A thoughtful winemaker then, whom I’m looking forward to actually meeting/visiting, though his wines are pretty articulate, especially the Muxagat Os Xistos Altos 2010, so I’m excited about the egg-fermented 2011!  Although I’m uncertain about Mux Branco and/or its Austrian oak, I love the fact that he doesn’t use oak at all for his Tinta Barocca and uses only seasoned oak for his reds.  The variety and terroir respectively really shine through. Berry Bros & Rudd stock a selection of the wines; here are my notes:

Muxagat MUX Branco 2011 (Douro)

90% Rabigato, 10% old vine field blend, sourced from seven parcels, naturally fermented and aged for 9 months in 40% 600l casks, the balance in cement tanks.  Very reductive on nose and palate, quite phenolic too with a resinous note, (though not as pronounced as the 2010, which got in the way of the wine for me both times I’ve tasted it).  The palate is punchily saltily/mineral, with quite strident reductive struck match notes – tightly coiled but edgy.  Beneath lies citrus peel and stone fruit which, close to the kernel, is a touch bitter on the finish.  Very young and turned in at the moment, even on day two.  One to review.  13%

Muxagat Os Xistos Altos Rabigato 2010 (Douro)

Given Portugal’s propensity for varietal blends, especially in the Douro, it’s really unusual to find a single varietal white wine like this Rabigato.  From the highest parcels of Ranigato at 500m, it’s tight and lemony on the nose, with a crystalline mineral quality which follows through in the mouth.  Very citrusy, with razor sharp acidity on attack, though it broadens out going through, it never loses touch with its juicy, zingy undertow of acidity.  A dash of quinine reminds me of a Chenin Blanc, as does its subtly textured yellow plums and al dente apricot.  French oak buffs and tailors the fruit, keeping it in line while adding smoky, roast hazelnut nuances.  Lovely, long, lingering, mineral finish.  Very good indeed. This wine was naturally fermented and aged for 14 months in 2000l French oak foudres.  12%

Muxagat Tinta Barroca 2011  (Douro)

My introduction to Tinta Barocca came courtesy of Raul’s Old Basket Press from Beaumont, South Africa.  Back in my Oddbins’s days, it was much touted for being a 15 percenter – zinful stuff.  And when I think of Barrocca as a component of Port, it all makes sense because the grape is renowned for its high sugars and high alcohol – we’re talking robust!  So this wine surprises me.  It’s positively mild mannered up to Raul’s Old Basket Press Red, like a really drinkable (i.e. fully ripe) Loire Cabernet Franc.  Sourced from an elevated north-facing vineyard on schist/granite soils at 600m (very high for red grapes) and fermented and aged in concrete vats, this is all about bright (red) fruit, freshness and perfume with Douro minerality. The tannins are fine and powdery; a lick of liquorice and cinnamon spice lends interest to the finish.  Not wildy long but it’s got lots of character and brio for a wine that’s perfect for drinking now and over the next couple of years.  Looked even better on day 2, with its tongue staining tang of fresh picked fruit.  Love it.  13%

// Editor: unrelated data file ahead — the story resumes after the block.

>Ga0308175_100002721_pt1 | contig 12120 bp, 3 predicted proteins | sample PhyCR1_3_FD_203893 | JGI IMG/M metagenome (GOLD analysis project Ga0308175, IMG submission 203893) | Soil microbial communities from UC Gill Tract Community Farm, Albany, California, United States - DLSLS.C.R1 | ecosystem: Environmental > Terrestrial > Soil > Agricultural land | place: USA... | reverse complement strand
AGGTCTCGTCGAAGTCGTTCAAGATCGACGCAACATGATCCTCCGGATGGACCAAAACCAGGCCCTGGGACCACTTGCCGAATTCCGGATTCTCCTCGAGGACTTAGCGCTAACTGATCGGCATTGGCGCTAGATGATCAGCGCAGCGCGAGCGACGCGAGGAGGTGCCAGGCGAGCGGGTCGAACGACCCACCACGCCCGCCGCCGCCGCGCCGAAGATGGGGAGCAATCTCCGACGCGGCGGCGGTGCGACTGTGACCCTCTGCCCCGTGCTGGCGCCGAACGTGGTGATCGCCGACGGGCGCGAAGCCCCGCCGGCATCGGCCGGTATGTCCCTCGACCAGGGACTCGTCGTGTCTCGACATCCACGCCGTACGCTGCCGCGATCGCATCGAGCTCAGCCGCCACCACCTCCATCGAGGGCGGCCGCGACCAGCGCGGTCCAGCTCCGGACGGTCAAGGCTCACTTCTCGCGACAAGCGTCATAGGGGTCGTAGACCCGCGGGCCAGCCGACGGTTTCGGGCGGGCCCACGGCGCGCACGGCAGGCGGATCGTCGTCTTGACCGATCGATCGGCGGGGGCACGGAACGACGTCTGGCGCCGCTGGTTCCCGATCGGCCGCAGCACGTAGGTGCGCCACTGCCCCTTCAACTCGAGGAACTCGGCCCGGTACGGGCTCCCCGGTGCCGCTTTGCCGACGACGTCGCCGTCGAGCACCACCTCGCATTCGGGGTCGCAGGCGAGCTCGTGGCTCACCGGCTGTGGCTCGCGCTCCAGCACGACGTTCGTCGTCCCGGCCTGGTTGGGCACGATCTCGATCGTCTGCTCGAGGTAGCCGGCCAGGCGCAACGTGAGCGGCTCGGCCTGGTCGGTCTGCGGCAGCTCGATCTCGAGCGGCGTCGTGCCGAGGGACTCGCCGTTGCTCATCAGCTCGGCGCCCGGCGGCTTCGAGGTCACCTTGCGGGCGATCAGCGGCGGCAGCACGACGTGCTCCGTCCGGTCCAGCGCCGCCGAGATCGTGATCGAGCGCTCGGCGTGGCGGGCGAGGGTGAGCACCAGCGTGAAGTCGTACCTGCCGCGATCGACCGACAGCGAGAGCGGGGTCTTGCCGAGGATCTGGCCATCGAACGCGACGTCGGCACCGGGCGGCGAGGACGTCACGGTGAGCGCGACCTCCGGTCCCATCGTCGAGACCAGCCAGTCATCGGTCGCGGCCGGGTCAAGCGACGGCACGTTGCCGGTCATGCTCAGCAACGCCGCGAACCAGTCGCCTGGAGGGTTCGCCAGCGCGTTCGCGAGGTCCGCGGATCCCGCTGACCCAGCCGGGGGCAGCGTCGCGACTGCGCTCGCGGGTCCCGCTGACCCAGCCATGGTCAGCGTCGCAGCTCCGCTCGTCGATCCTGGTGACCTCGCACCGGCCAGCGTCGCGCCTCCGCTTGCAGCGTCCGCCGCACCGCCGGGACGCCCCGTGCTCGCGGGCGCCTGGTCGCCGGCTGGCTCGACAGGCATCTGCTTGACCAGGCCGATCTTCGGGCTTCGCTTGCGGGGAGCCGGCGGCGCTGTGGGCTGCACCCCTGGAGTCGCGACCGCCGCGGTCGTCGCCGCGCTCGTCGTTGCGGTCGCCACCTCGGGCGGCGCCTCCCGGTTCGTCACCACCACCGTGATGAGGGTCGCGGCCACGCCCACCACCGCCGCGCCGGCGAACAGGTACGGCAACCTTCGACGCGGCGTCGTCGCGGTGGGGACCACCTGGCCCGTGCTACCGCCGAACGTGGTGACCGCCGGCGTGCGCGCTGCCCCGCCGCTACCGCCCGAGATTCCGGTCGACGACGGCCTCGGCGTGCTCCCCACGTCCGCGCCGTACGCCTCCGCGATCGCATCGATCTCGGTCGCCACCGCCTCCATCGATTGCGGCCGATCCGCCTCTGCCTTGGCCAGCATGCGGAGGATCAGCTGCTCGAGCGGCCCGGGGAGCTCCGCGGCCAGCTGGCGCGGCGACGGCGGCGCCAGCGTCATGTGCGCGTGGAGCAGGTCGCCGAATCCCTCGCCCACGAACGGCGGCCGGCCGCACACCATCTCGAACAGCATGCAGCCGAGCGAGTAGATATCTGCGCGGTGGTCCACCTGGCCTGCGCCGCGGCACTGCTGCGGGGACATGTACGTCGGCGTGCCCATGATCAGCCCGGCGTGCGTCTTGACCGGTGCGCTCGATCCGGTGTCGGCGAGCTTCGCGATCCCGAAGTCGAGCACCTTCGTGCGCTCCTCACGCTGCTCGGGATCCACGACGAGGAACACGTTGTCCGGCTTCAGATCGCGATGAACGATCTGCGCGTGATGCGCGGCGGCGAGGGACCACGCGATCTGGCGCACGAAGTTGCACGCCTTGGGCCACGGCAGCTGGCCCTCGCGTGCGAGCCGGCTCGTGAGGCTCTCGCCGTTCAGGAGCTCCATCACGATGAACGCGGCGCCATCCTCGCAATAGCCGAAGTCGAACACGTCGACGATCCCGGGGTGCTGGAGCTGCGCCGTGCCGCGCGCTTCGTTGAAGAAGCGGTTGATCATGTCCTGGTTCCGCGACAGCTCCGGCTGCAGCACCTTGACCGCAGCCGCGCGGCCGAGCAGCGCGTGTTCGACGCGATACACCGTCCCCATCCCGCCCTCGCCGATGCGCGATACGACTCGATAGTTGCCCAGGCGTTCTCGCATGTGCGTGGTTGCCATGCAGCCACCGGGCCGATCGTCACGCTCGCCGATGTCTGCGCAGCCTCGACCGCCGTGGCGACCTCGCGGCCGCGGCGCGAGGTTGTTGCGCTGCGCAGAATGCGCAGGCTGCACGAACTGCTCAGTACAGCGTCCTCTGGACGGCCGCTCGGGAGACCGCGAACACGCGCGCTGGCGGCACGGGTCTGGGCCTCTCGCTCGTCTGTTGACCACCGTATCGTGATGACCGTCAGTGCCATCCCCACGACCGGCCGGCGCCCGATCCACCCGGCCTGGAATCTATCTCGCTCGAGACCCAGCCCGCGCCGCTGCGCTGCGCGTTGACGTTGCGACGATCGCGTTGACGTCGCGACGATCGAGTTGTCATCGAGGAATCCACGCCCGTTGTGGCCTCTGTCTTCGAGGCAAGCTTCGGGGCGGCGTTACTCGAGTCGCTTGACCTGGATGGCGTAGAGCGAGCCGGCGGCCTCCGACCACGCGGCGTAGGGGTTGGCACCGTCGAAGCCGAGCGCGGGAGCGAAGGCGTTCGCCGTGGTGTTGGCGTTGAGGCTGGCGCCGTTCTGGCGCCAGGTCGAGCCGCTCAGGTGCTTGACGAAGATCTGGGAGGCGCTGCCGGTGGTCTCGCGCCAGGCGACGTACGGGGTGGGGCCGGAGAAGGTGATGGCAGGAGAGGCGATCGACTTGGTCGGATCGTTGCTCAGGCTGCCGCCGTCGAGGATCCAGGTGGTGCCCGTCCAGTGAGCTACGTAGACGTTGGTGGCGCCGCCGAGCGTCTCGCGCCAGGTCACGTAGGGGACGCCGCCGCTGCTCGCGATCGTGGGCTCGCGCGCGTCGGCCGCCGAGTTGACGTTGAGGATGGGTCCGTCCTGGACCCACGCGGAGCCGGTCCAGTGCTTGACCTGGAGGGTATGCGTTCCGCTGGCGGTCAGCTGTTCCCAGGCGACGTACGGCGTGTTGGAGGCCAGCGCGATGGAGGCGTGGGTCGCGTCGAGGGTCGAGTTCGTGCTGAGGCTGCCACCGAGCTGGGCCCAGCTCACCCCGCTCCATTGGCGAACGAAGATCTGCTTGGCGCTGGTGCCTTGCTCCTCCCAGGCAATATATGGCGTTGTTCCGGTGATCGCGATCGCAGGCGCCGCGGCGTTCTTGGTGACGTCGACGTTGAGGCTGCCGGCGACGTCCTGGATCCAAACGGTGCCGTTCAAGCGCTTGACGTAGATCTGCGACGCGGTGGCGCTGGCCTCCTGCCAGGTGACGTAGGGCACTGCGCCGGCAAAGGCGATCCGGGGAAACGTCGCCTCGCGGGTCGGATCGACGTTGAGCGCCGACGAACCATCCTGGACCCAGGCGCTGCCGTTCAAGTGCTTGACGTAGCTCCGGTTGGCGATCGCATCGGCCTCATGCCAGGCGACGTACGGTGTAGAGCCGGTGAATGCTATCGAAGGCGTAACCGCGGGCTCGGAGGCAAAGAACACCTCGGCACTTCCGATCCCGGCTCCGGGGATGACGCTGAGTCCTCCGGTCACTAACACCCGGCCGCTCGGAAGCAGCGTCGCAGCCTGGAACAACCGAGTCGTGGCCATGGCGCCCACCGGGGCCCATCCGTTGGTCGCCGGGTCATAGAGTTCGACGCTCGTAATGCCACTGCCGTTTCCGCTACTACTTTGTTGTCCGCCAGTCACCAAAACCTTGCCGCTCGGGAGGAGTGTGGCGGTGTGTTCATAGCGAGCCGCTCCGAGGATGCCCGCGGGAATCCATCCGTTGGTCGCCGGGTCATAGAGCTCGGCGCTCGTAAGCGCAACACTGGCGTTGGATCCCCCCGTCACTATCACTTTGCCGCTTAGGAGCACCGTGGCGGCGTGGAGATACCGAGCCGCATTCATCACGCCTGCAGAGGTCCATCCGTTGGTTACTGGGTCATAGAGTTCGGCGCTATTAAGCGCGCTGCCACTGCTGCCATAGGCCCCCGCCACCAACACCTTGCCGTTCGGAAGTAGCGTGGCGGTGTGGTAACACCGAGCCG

Muxagat Tinta Barroca 2010 (Douro)

Bright purple in hue with a reduced, peppery nose with floral notes behind, this wine is attractively sheer with fruit spice and floral notes to its juicy and translucent blackberry fruit. Ripe but present chalky tannins lends a tactile note to the finish.  An interesting, lighter style with bags of charm (tasted in December 2011).

Muxagat MUX Tinto 2010 (Douro)

Rich, ripe and plummy with perfumed blueberries and hints of dried fruits.  To balance this warmth there’s a salty piquancy, good acidity and a firm edge of spicy fruit-driven tannins too.  I prefer the ripe but brighter (less dried fruits) profile of the 2009.  Needs time, but promising.

Muxagat MUX Tinto 2009 (Douro)

This is very 2009 in its rich, velvety concentration of floral-scented parma violets fruit (60% Touriga Nacional, 35% Touriga Francesa & 5% Sousao, sourced from two parcels at 250m [which is foot-trodden in lagares with 50% stems] and 550m).  There’s a profound, very well balanced layering of flesh and bone here, with a bright charge of blackberry, blueberry and red cherry fruit well melded to ample supporting tannins, woody and rustic in a good earthy way (it is aged in 500 and 225l used barrels for 14 months).  Cinnamon, liquorice and mineral salt lick notes lend piquancy and complexity to a long, animated finish.  Very good and, while attractively primary and powerful now, has plenty of go.  13.5%